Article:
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OCZ Gladiator

The friendly folks at OCZ have sent us a few of their heatsinks in the past. Overall, they are quality products that are available for a reasonable price. They haven't been the top performers, but they have been solidly capable and fall into the upper tier of HSF units. Take a seat while Mike takes you on a discovery of the OCZ Gladiator HSF!

By: | CPU Air Coolers in Cases, Cooling & PSU | Posted: Nov 2, 2011 5:48 am
TweakTown Rating: 10.%Manufacturer: OCZ




The friendly folks at OCZ have sent me a few of their heatsinks in the past. Overall, they are quality products that are available for a reasonable price. They haven't been the top performers, but they have been solidly capable and fall into the upper tier of HSF units.


But then they sent me this copper beast. I'd been hearing about the copper heatsinks, and have read reviews left and right concerning them. They are touted as being much better at cooling than the aluminum models, but I had never had the chance to test one…until now.


Being that this is my first copper heatsink review, I can't compare it to other copper sinks on the market. I can, however, compare it to the many other units that I have tested in the past. This will allow us to see firsthand just how good these things really are.


And now lets see what makes this thing tick…


The Features


- The Fan



The fan that shipped with this unit is the ever popular Delta Black Label fan. While it has a tendency to be on the loud side, its performance cannot be denied. It rotates at a speedy 6800-RPM, and is forcing 38-CFM of airflow. It measures in at 60mm x 60mm x 25mm. It comes standard with a 3-pin connector, but a 4-pin Molex converter will take care of that problem. As I've stated before, it is not a good idea to use the motherboard headers to power the high-end fans. You stand the chance of ruining the board, and the power supply is a bit more stable from the 4-pin connectors that come right from the power supply itself.


Another fan available for this unit is a 36-CFM model from Dynaeon. While it is not the most impressive of fans, it is still quite capable of producing very good cooling, and the noise levels are considerably lower also. I have found that the sound of fannage running all the time does not bother me, so I always opt for the Delta fans when they are available. And since it is only an additional $5.00 USD for the Delta, it's a very affordable upgrade to an already outstanding unit.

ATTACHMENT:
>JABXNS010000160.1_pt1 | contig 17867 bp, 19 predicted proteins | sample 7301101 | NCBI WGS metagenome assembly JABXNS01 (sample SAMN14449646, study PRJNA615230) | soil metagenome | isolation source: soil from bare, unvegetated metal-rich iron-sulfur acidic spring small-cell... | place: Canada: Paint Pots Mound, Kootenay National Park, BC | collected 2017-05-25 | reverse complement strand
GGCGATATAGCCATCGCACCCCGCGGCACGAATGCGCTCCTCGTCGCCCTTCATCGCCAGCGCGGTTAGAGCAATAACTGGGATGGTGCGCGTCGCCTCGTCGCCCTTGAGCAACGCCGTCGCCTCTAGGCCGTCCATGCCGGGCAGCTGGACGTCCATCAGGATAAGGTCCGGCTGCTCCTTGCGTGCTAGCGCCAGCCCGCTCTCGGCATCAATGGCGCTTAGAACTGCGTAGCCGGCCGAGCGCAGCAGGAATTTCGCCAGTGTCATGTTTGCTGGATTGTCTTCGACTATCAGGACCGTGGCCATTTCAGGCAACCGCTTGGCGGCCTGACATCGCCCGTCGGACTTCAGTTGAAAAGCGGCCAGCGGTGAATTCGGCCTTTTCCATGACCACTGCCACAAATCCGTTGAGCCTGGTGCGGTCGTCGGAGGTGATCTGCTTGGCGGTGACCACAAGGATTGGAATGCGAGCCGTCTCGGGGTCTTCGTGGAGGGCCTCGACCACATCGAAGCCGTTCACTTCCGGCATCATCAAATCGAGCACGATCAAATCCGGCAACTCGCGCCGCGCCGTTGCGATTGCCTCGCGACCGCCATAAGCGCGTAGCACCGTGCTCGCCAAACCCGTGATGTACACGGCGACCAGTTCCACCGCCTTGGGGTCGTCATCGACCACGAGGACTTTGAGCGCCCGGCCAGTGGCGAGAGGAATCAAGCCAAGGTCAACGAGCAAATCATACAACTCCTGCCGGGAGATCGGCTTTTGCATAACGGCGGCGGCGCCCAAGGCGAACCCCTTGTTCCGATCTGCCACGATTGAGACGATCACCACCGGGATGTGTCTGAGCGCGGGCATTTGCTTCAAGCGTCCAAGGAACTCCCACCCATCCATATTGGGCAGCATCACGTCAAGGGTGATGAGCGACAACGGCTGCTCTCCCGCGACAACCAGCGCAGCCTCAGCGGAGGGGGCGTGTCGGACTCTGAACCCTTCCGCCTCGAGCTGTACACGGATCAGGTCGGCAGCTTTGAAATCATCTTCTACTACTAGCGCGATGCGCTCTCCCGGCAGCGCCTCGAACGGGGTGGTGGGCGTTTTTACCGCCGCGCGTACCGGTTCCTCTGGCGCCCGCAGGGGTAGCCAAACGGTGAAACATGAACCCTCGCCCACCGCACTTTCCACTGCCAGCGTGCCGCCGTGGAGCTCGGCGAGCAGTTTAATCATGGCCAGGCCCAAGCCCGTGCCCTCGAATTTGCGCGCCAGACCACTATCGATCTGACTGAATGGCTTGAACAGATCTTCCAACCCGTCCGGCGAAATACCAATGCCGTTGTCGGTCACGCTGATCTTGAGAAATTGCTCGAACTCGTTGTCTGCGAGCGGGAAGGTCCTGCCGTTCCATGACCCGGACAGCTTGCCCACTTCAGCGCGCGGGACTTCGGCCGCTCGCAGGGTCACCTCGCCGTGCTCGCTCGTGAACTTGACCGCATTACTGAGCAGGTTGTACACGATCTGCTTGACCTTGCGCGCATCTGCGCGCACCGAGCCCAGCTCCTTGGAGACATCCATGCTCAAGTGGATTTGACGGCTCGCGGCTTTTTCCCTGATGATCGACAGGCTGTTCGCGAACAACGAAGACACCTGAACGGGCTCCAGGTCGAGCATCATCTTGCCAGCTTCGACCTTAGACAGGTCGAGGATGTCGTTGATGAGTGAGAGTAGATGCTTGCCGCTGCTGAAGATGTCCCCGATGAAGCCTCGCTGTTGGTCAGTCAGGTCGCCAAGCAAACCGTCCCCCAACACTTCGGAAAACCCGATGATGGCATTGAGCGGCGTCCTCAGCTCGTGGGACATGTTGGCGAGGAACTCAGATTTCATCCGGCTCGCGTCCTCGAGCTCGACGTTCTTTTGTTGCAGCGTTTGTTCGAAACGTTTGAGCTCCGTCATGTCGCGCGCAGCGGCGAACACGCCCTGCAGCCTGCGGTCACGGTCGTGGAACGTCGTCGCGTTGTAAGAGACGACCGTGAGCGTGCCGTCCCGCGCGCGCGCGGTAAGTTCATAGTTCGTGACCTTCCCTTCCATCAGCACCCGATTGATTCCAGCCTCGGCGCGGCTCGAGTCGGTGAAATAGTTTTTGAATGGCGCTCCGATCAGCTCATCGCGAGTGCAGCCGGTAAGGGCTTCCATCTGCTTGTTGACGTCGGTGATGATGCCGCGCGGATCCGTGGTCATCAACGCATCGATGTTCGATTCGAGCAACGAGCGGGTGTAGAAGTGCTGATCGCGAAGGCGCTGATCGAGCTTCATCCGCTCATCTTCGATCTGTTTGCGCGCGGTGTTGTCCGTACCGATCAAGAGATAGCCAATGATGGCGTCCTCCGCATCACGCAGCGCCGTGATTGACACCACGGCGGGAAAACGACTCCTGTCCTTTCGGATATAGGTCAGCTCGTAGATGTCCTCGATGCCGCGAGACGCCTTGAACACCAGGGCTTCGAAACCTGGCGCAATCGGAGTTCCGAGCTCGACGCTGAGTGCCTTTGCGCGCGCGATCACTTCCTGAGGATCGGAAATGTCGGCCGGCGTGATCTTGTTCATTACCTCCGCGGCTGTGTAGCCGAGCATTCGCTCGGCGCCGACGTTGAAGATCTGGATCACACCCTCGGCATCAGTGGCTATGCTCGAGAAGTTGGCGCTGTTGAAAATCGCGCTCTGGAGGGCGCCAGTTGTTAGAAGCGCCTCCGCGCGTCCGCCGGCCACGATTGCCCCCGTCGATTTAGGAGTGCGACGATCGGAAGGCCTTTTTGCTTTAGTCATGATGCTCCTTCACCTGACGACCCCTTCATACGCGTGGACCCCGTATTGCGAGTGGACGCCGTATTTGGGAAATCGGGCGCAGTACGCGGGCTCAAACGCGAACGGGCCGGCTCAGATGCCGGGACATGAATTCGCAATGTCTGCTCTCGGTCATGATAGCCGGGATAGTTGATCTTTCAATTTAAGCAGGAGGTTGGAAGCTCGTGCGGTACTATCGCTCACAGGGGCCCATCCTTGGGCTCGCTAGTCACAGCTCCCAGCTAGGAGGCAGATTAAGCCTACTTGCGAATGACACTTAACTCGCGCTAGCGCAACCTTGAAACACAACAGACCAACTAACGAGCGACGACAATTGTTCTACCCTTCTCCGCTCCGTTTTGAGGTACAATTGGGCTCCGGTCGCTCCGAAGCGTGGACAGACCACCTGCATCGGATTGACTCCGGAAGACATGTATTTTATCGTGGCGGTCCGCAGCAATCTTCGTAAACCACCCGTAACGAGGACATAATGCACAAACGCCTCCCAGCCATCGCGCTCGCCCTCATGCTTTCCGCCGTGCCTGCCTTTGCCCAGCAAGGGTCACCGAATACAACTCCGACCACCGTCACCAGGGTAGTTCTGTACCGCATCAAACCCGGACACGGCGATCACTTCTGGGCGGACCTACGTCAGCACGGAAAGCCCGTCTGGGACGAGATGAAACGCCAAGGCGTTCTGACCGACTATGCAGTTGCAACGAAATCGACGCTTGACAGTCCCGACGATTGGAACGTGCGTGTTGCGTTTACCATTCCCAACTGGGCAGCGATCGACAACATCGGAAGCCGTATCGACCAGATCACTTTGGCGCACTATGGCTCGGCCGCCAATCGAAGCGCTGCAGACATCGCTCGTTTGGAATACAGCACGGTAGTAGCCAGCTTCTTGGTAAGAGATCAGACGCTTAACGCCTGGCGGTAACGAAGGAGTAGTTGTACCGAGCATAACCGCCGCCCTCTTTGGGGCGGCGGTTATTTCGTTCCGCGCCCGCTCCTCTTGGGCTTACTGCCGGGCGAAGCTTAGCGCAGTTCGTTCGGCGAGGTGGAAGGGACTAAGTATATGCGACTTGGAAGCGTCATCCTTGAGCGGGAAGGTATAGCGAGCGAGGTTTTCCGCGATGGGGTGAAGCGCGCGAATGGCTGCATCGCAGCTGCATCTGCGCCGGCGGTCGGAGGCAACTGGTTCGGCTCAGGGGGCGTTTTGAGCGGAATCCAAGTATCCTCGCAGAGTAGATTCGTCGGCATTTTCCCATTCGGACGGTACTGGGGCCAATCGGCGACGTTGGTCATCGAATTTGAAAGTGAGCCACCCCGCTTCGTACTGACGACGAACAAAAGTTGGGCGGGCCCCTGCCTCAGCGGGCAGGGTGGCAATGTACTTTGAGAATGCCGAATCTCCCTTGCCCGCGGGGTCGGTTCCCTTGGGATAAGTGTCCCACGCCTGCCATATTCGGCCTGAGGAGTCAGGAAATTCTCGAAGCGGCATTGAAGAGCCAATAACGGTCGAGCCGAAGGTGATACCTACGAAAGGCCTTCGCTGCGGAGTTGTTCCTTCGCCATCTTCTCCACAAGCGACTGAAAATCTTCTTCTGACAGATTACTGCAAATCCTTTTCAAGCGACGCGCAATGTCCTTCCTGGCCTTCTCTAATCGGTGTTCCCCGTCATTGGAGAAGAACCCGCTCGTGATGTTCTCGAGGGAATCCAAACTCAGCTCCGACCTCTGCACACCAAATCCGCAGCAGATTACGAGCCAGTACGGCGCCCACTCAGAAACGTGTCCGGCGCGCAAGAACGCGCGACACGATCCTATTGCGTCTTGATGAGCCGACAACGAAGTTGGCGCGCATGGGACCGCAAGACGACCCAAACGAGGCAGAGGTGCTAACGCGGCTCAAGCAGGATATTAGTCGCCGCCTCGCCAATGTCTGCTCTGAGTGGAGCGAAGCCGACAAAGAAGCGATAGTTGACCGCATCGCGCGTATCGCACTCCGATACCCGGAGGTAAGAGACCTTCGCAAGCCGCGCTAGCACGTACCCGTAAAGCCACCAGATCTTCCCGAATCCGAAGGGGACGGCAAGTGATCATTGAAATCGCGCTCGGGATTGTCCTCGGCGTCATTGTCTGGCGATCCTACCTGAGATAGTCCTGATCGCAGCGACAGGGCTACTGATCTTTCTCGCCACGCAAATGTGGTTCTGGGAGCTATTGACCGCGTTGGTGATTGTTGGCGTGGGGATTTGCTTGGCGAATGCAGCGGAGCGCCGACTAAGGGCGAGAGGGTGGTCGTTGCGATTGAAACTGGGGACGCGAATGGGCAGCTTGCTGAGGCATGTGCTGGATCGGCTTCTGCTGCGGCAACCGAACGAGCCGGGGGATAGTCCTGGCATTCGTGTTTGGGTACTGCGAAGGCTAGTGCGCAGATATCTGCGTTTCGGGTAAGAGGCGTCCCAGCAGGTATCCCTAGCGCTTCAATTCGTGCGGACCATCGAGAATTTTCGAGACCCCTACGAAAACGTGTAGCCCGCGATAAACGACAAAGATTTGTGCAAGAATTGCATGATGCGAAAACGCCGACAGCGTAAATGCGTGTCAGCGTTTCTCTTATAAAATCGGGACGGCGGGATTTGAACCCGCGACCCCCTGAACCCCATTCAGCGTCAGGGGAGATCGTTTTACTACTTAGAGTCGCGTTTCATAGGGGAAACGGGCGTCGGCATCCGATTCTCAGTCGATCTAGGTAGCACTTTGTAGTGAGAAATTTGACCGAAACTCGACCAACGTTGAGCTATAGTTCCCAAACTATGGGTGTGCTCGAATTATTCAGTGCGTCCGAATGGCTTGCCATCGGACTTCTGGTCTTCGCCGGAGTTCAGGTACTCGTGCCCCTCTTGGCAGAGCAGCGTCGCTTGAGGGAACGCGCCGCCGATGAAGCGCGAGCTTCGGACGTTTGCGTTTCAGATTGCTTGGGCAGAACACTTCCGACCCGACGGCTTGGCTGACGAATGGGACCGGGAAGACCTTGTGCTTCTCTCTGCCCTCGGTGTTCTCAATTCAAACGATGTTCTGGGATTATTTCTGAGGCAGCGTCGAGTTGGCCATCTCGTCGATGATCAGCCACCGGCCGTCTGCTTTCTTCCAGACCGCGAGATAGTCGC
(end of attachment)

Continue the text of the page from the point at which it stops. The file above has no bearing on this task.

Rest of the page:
This particular unit did not come with a fan grill. While this is normally something that I expect on all quality heatsinks, in this case it was due to the Delta fan. The Delta stands just a bit higher than the Dynaeon, so the screws did not allow for a grill to be attached. A quick trip to my spare parts box took care of that problem very quickly.


- The Heatsink



The base and the fins of the heatsink itself are all made of a high quality copper. The shroud that covers the unit is aluminum, but its only purpose in life is to act as the medium for attaching the fan to the unit. It measures in at a very sleek 60mm x 63mm x 27mm. The low profile makes it look pretty awesome while its sitting in the case. Even with the Delta fan attached, it only reaches a height of 52mm. This can come in very handy if you are using a smaller case where the power supply doesn't give you a lot of clearance.



As mentioned above, the base of the unit is solid copper. It has been machined to a fine finish so lapping is not necessary. It did, however, come with an awful thermal tape pad on the bottom. I have found these to be about the most useless things on the face of the earth, but with more and more newbies trying their hand at computer building, it has become necessary to include it on heatsinks so that unknowing folks won't ruin their investments. So it was off to find a trusty razor blade to get rid of the offending substance.


Something of note here is the clipping mechanism of the heatsink. I have tested out units from a number of different companies, but few have been so easy to install. It was the simplest of things to put a little pressure downward on the latch, and then flip the clip outward to easily attach to the socket lug. Removing the sink was just as easy. The large swivel lever is easy to manipulate, but also did a good job securing the unit to the processor without moving around. A very nice touch indeed.


All right…let's get that thermal tape off, clean the base of the heatsink and then see how this baby performs!


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